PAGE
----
This is commonly known as the "Lisp-1 versus Lisp-2" question, after a 1988 paper by Richard P. Gabriel and Kent Pitman. Scheme is a Lisp-1 and Common Lisp is a Lisp-2; the term isn't related to the language LISP 2, which never went anywhere. Both terms are also extended to non-Lisp languages with similar namespace choices. Python is a Lisp-1, while Java is a Lisp-2. Some languages are harder to classify, or have more than that.
It is a trite thing to say, but one key advantage for the programmer in a Lisp-2 is just that you can have a function and variable with the same name. That could be simply using a convenient name for a variable without interference from a function:
sum = sum(values), which wouldn't be out of place in Java-like code. It's also not uncommon for Common Lisp code to make use of this duality on purpose, storing associated data of a function within the value cell of its name. This is a real benefit to the programmer, even though it's not strictly necessary for anything.
From the language's perspective, a separate function namespace means you can offer function-specific operations directly, such as function algebras or instrumentation, without overwhelming the general namespace. It can also, for example, enforce access restrictions on functions segregated from values. These sorts of features are possible in a Lisp-1, but may be slightly more accessible in a Lisp-2.
On the implementation side, always knowing that the thing you're trying to call is a function, and perhaps what specific function it is, can be helpful. "A value that's callable" can impose meaningful additional bookkeeping or indirection, with associated performance costs. It can also raise complications for language features like virtual methods, or perhaps non-virtual methods, depending on the surrounding semantics. A Lisp-2 always makes clear what you're dealing with.
The major disadvantage of a Lisp-2 is exactly what you mention in the question: converting a function to a value, or using such a value as a function, is annoying, and higher-order functions are more difficult to write or use. Some might also say that it should be, and that friction has the purpose of discouraging that style of code; that is a question of the philosophy of the language. More recently, a number of languages that are fundamentally Lisp-2s have added features and syntax enabling more Lisp-1-style programming, such as C#'s automated method group conversions, striking more of a balance in between.
Another is, again, simply that there are two things with the same name, and there's a semantic burden in knowing which of the two is in use here. I don't like to underestimate that cost, though in practice people seem to deal with it without issue.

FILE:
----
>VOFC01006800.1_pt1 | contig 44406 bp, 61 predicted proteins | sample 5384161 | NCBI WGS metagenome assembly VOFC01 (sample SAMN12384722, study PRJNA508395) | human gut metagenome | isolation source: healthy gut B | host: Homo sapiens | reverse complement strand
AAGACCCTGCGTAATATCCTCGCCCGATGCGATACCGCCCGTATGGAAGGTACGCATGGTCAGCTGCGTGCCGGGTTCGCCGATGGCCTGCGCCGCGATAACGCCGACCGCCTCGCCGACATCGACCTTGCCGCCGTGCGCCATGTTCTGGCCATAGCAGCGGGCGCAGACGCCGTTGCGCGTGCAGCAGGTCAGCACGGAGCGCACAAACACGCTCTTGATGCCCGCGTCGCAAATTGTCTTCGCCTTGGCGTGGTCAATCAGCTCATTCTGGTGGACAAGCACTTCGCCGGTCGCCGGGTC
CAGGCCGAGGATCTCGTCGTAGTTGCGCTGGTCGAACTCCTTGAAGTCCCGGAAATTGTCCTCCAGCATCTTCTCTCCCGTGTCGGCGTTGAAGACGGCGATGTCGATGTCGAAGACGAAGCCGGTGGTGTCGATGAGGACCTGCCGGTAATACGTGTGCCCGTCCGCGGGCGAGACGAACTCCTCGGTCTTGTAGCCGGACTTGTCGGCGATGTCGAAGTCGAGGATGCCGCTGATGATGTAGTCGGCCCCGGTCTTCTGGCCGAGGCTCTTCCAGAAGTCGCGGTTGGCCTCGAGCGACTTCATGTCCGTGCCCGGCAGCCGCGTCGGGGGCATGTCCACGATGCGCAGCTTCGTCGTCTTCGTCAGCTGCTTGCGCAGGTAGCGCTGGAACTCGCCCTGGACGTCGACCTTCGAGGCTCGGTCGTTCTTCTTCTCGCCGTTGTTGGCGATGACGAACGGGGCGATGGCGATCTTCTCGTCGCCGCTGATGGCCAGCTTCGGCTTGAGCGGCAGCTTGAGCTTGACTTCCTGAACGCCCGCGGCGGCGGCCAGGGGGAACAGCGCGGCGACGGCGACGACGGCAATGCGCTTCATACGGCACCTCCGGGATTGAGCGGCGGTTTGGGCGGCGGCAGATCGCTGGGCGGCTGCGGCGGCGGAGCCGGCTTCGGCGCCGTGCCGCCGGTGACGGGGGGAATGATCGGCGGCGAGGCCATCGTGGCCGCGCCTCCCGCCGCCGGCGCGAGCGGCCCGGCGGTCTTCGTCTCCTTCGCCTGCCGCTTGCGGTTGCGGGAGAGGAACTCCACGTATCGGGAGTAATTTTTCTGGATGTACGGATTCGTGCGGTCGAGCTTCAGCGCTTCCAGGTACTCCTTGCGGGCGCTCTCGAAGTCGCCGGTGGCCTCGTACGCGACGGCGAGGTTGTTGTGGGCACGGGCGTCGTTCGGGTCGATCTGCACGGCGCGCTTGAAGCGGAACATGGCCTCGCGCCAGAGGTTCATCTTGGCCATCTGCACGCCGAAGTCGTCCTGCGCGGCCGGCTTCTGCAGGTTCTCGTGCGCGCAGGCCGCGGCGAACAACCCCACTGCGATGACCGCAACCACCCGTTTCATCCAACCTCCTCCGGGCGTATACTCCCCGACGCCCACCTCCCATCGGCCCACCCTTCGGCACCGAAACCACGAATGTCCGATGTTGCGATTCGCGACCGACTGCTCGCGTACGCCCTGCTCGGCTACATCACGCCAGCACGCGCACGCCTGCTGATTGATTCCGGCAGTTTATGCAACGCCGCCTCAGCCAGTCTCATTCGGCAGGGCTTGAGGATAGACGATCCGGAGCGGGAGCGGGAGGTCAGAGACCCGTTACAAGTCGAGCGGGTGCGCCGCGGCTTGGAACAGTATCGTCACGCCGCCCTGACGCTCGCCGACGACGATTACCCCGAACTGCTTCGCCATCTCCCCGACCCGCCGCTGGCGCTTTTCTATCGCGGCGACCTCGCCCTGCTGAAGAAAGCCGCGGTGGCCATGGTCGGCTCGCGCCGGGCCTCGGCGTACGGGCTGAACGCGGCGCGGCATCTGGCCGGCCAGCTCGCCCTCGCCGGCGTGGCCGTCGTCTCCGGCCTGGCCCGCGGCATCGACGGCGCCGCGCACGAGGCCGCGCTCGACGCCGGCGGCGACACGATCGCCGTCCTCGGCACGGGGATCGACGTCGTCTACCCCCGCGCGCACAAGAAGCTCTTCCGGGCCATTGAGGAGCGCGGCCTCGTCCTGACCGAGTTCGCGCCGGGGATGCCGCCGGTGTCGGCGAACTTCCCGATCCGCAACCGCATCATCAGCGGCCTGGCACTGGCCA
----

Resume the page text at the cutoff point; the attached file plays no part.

There are some peculiarities specific to Lisp itself that I won't treat in detail here, including the possibility of putting non-function values into the function namespace, and the once-current, now-obsolete concerns about the memory footprint of a dual namespace.
In any case, things can be a bit hazier in reality than this neat distinction sets out. Most of the time, for most users, this distinction doesn't matter, though it's a critical one from the language designer's perspective.
It's not uncommon for what's otherwise a Lisp-1 to have a separate namespace of types, with all the same attendant issues as functions in a Lisp-2 — but less common to have complaints about those.
We can also look at a language like Perl, which has, I think, five separate namespaces in common and visible use (scalar, array, hash, sub (function), file), though with some intentionally very blurred lines. It tends not to have the same sorts of friction, all the same, and some of its affordances might be useful to other languages.
There is also Bertrand Meyer's Uniform Access Principle, which in most respects implies something in between a Lisp-1 and Lisp-2: you can't distinguish something implemented as a variable from a function, so they must be the same namespace, but implicitly getting a function reference is also difficult. It's primarily an OO thing, but highlights a nether space where things aren't as clear as all that.
There are whole classes of language where this question has different, or moot, implications, even when there are first-class functions; concatenative languages might be one example, and languages that focus on RPC or message-send semantics might be another. My personal preference is a system where this doesn't matter to the user: providing easy affordances for getting between namespaces, or supporting namespaced operations, is more important in practice than the underlying model to the programmer almost all the time.